When Bob Lutz, that snow-haired raconteur, ex-Marine fighter pilot, cigar connoisseur, UC Berkeley grad, best-selling business book author, car collector, lover of beautiful women, etc. took a job at GM, I had hope.

At last they had a “car guy” in charge of determining design direction. At first his record was not so impressive.

His bring-back of the Pontiac GTO was tepid (the looks of the car; not the performance). I also didn't agree with the redesign of the Cadillac two-seater.

But now that I've driven the Solstice, I applaud him. This is a car that shows how the strong influence of one man can have a beneficial effect on the product; especially evident in the front view which is pure “dream car,” unsullied by apparent bumpers.

I saw it parked next to a BMW Z4 and could only pity the Z4 buyer who likely paid twice as much and got a car that is better mechanically (and maybe resale-wise), but I wager he's not really getting twice the car. The most remarkable thing about the Solstice is the price: a mere $20,490.

I compared it most to the MX-5 (Miata) retractable hardtop, which I had recently tested. The MX-5 had a nicer interior and more trunk room, and the hardtop was wonderful. But it cost thousands more and did not have the direct return-to-center steering I liked in the Solstice.

On my trip up The Mountain (I take every test car up the same route to Lake Arrowhead.), I had to constantly correct the steering in the MX-5. In the Solstice, I could just relax and drive.

The 177 hp (plus 166 lb-ft of torque) 4L Ecotec, 4-cylinder engine of the Solstice is OK, but not a knockout. It doesn't seem to like high revs but on the plus side, it has plenty of torque in second and third.

It has to tote nearly 3,000 lbs. if you include a 180-lb. driver. There is a turbocharged option with over 30 more hp, but I think with the base engine, it's a perfectly adequate car without that being necessary. The gearbox in mine was notchy at speed, not pleasant to shift fast.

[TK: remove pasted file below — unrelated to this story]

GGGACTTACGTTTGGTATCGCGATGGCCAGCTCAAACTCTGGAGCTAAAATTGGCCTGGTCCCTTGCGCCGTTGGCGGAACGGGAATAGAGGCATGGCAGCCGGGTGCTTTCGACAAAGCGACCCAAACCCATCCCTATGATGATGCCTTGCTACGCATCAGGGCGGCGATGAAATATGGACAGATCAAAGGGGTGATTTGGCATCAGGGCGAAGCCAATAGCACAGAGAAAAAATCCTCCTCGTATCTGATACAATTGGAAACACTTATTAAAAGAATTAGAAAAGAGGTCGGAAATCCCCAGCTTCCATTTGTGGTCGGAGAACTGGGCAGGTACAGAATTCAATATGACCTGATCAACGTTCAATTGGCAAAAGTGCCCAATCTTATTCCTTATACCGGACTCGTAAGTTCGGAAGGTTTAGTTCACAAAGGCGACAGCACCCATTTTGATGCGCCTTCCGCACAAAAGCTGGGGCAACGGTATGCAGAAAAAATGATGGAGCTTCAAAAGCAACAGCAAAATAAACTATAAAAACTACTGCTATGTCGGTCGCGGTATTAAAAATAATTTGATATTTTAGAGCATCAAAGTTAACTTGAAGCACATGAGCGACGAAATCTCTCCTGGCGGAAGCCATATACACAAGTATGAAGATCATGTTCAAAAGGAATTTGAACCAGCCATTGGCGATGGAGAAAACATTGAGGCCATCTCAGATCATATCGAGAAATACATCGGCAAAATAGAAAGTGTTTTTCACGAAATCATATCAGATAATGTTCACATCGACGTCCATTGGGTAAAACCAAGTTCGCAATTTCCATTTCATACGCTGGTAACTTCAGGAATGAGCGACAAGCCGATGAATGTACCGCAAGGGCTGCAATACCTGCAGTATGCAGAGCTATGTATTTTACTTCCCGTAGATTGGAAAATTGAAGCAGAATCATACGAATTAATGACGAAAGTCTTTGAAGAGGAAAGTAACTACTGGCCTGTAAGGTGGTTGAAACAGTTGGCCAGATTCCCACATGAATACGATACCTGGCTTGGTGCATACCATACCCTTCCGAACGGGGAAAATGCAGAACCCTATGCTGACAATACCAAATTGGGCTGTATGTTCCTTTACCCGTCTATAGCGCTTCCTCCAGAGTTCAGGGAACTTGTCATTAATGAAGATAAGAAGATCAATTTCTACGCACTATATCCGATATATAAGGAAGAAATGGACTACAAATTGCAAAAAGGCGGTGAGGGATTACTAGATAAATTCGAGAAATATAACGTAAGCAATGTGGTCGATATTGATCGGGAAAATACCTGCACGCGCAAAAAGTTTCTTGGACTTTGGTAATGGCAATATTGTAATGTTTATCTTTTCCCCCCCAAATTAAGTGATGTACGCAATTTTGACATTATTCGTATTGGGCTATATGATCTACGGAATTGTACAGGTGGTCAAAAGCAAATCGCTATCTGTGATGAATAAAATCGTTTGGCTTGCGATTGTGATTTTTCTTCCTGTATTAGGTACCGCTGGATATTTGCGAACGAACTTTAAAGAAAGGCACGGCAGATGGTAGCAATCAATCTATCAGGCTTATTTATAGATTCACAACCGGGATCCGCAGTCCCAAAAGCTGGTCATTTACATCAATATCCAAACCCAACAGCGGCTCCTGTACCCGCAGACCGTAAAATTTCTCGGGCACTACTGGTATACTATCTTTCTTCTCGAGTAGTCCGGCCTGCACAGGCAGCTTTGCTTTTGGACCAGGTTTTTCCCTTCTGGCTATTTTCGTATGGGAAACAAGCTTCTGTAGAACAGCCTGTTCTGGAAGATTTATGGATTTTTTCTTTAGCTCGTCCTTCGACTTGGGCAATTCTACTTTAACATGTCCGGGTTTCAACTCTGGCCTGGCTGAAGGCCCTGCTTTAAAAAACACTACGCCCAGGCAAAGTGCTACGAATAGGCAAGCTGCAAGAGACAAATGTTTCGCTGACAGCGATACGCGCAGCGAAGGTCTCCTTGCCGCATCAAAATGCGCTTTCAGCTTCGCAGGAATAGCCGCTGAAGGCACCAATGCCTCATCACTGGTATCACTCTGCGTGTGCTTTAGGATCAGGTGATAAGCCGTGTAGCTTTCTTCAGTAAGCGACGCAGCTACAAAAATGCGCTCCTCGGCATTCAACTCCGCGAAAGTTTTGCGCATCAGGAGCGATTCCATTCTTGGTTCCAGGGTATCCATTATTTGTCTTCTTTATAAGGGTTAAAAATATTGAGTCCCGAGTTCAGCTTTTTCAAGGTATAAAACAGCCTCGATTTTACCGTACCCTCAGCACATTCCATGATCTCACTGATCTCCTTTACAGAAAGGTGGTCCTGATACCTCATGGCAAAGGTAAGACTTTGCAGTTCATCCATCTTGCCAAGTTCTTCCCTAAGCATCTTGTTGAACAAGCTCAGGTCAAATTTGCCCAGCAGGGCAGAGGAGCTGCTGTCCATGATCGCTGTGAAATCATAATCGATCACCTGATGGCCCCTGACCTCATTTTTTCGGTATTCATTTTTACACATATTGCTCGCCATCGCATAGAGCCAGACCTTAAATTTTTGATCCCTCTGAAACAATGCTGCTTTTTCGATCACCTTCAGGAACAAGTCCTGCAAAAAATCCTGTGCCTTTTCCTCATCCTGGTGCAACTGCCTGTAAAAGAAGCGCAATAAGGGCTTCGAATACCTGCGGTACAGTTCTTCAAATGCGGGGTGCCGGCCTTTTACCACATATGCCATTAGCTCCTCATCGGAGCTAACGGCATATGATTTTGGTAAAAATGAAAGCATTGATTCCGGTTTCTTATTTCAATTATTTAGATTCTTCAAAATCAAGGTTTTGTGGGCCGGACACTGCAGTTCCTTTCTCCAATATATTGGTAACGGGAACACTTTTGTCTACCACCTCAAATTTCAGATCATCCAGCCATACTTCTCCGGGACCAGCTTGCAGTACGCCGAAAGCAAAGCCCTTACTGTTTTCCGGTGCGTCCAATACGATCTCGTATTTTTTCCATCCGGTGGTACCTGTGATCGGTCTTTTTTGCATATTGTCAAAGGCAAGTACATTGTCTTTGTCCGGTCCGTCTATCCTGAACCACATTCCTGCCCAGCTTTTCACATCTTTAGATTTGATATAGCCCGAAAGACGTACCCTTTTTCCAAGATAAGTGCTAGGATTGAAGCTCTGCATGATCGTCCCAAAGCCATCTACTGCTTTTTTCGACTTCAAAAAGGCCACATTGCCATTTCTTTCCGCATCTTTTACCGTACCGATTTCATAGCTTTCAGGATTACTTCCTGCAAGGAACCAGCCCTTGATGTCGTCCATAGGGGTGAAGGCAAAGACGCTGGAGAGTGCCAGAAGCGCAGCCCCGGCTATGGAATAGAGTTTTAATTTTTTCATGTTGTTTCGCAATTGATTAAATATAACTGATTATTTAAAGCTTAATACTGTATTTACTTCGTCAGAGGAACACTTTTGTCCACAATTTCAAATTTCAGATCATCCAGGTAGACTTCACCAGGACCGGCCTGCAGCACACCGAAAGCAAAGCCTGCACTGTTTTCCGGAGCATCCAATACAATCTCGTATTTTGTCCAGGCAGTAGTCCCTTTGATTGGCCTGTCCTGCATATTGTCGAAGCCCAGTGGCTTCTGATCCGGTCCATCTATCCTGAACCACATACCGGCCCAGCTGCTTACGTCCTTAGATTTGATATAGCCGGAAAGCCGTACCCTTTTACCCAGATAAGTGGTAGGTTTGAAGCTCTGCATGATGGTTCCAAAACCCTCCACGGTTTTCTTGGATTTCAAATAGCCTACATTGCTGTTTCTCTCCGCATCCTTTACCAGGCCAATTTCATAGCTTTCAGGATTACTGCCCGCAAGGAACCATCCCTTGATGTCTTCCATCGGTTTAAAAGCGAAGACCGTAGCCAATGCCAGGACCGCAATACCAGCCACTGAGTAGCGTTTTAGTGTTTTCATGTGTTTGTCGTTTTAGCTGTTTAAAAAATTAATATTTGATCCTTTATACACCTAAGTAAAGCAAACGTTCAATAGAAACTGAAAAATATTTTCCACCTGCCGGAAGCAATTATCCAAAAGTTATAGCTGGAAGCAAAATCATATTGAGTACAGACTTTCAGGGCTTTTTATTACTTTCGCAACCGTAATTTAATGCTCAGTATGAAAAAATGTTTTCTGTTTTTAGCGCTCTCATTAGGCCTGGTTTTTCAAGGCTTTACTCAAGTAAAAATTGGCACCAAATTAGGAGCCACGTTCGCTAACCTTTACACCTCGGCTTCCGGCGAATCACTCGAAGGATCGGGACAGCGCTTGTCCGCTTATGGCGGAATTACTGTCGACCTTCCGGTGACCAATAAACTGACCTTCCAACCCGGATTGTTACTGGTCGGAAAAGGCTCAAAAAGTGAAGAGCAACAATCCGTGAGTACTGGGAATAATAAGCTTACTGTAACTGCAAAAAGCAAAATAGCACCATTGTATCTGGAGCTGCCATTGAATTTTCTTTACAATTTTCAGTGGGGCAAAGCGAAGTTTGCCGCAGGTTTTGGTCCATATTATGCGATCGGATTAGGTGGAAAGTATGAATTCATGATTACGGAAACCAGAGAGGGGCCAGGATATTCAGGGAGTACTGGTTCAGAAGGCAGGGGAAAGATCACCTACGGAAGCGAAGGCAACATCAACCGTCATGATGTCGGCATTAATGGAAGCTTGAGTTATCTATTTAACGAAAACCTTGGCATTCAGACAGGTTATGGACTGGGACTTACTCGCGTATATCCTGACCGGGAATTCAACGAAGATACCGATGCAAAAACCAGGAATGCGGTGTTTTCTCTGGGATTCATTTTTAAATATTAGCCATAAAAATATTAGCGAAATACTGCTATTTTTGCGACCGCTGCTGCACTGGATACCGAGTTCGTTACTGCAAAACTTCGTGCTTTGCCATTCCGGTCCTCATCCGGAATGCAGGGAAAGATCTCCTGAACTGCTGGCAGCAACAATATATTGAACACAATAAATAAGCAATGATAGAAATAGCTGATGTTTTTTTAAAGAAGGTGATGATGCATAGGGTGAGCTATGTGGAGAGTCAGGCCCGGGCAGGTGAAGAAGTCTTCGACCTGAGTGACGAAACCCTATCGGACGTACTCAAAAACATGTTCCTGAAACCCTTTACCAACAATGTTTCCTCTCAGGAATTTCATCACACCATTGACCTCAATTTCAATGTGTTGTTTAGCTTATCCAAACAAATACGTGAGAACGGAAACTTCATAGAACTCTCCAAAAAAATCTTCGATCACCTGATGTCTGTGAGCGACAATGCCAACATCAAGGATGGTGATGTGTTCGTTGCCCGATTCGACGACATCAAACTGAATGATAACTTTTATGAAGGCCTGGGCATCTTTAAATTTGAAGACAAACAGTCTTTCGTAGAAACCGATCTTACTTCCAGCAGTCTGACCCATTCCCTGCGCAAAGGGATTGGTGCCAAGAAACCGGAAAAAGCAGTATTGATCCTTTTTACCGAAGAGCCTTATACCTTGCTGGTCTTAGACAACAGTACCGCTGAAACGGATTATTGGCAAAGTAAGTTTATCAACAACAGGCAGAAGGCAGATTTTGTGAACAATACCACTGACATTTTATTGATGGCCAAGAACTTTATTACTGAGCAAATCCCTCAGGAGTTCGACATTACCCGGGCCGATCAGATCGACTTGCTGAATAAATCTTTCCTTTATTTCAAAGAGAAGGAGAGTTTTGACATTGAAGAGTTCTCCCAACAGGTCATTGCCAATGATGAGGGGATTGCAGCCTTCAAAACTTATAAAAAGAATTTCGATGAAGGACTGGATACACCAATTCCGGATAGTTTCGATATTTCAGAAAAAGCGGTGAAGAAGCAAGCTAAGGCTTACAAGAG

The top is mechanical; i.e. no hydraulics. You have to be outside the car to tuck it in place or raise it. A chore, but I'd rather have that than a hydraulic top that will malfunction.

The trunk is rear hinged, and while it gives lots of luggage room, it made me nervous: if the wind ever caught it, you would have a repeat of the '55 Mercedes 300SLR clamshell braking!

Getting in and out of the Solstice is not easy. It is an extremely tight fit. And you sit low in the car, peering out like from a Porsche Speedster.

This car has zero room inside the cabin for anything besides driver and passenger, so it's not one to use in daily driving if you tote a lot.

Part of the drama of the styling is the 18” tall alloy wheels (wearing 245/45R18 tires). One thing I discovered the day I returned the car is that there is no spare, only a pump and tire sealant. I miss spare tires, but I guess a lot of sports cars from here on in won't have them.

I really enjoyed the handling. I like to drift a bit, and this car will do it with ease.

Saturn sells a version called the Sky, and some people think that one has superior styling to its near kin. I disagree. The Pontiac version's nose is ever superior, even reminds me of a pre-war BMW 328 autobahn record run car.

To me, this is a car a lot of Corvette buyers should buy, instead of cars that go 170 mph, when they have no intention of ever going 170 mph. Call it “Corvette light,” if you will.

So in the end, kudos to Der Lutzmeister for keeping the hammer down and getting a car done right, without all that interference that waters a design down from non-car people!